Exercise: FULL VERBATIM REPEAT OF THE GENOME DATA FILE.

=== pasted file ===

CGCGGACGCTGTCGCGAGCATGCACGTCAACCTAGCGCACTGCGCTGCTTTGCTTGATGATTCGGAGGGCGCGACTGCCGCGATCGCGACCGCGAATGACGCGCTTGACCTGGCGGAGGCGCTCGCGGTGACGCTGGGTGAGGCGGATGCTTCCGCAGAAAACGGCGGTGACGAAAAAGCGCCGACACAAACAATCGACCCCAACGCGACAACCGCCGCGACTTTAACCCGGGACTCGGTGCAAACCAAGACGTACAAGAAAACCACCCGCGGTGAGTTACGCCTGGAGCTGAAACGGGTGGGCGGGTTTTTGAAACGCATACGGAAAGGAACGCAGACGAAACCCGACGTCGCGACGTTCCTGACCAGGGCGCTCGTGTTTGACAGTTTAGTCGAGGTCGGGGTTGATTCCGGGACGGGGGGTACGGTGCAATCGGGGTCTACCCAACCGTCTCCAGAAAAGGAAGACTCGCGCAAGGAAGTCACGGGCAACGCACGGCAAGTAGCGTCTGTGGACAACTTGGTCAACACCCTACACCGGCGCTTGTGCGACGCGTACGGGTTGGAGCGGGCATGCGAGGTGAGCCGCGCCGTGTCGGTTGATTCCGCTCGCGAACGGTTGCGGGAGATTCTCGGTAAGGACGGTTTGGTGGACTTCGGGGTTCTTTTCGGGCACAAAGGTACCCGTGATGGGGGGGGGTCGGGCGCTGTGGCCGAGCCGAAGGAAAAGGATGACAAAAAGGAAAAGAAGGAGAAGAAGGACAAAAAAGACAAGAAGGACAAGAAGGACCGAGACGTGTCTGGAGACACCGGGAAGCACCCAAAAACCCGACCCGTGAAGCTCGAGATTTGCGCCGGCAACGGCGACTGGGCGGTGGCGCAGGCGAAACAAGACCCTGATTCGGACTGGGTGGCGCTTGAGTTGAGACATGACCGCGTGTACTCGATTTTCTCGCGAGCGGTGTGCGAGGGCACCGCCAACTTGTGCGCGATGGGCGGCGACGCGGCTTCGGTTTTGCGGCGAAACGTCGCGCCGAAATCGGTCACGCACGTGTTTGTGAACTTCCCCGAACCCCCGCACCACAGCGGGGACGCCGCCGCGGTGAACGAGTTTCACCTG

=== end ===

CGCGGACGCTGTCGCGAGCATGCACGTCAACCTAGCGCACTGCGCTGCTTTGCTTGATGATTCGGAGGGCGCGACTGCCGCGATCGCGACCGCGAATGACGCGCTTGACCTGGCGGAGGCGCTCGCGGTGACGCTGGGTGAGGCGGATGCTTCCGCAGAAAACGGCGGTGACGAAAAAGCGCCGACACAAACAATCGACCCCAACGCGACAACCGCCGCGACTTTAACCCGGGACTCGGTGCAAACCAAGACGTACAAGAAAACCACCCGCGGTGAGTTACGCCTGGAGCTGAAACGGGTGGGCGGGTTTTTGAAACGCATACGGAAAGGAACGCAGACGAAACCCGACGTCGCGACGTTCCTGACCAGGGCGCTCGTGTTTGACAGTTTAGTCGAGGTCGGGGTTGATTCCGGGACGGGGGGTACGGTGCAATCGGGGTCTACCCAACCGTCTCCAGAAAAGGAAGACTCGCGCAAGGAAGTCACGGGCAACGCACGGCAAGTAGCGTCTGTGGACAACTTGGTCAACACCCTACACCGGCGCTTGTGCGACGCGTACGGGTTGGAGCGGGCATGCGAGGTGAGCCGCGCCGTGTCGGTTGATTCCGCTCGCGAACGGTTGCGGGAGATTCTCGGTAAGGACGGTTTGGTGGACTTCGGGGTTCTTTTCGGGCACAAAGGTACCCGTGATGGGGGGGGGTCGGGCGCTGTGGCCGAGCCGAAGGAAAAGGATGACAAAAAGGAAAAGAAGGAGAAGAAGGACAAAAAAGACAAGAAGGACAAGAAGGACCGAGACGTGTCTGGAGACACCGGGAAGCACCCAAAAACCCGACCCGTGAAGCTCGAGATTTGCGCCGGCAACGGCGACTGGGCGGTGGCGCAGGCGAAACAAGACCCTGATTCGGACTGGGTGGCGCTTGAGTTGAGACATGACCGCGTGTACTCGATTTTCTCGCGAGCGGTGTGCGAGGGCACCGCCAACTTGTGCGCGATGGGCGGCGACGCGGCTTCGGTTTTGCGGCGAAACGTCGCGCCGAAATCGGTCACGCACGTGTTTGTGAACTTCCCCGAACCCCCGCACCACAGCGGGGACGCCGCCGCGGTGAACGAGTTTCACCTG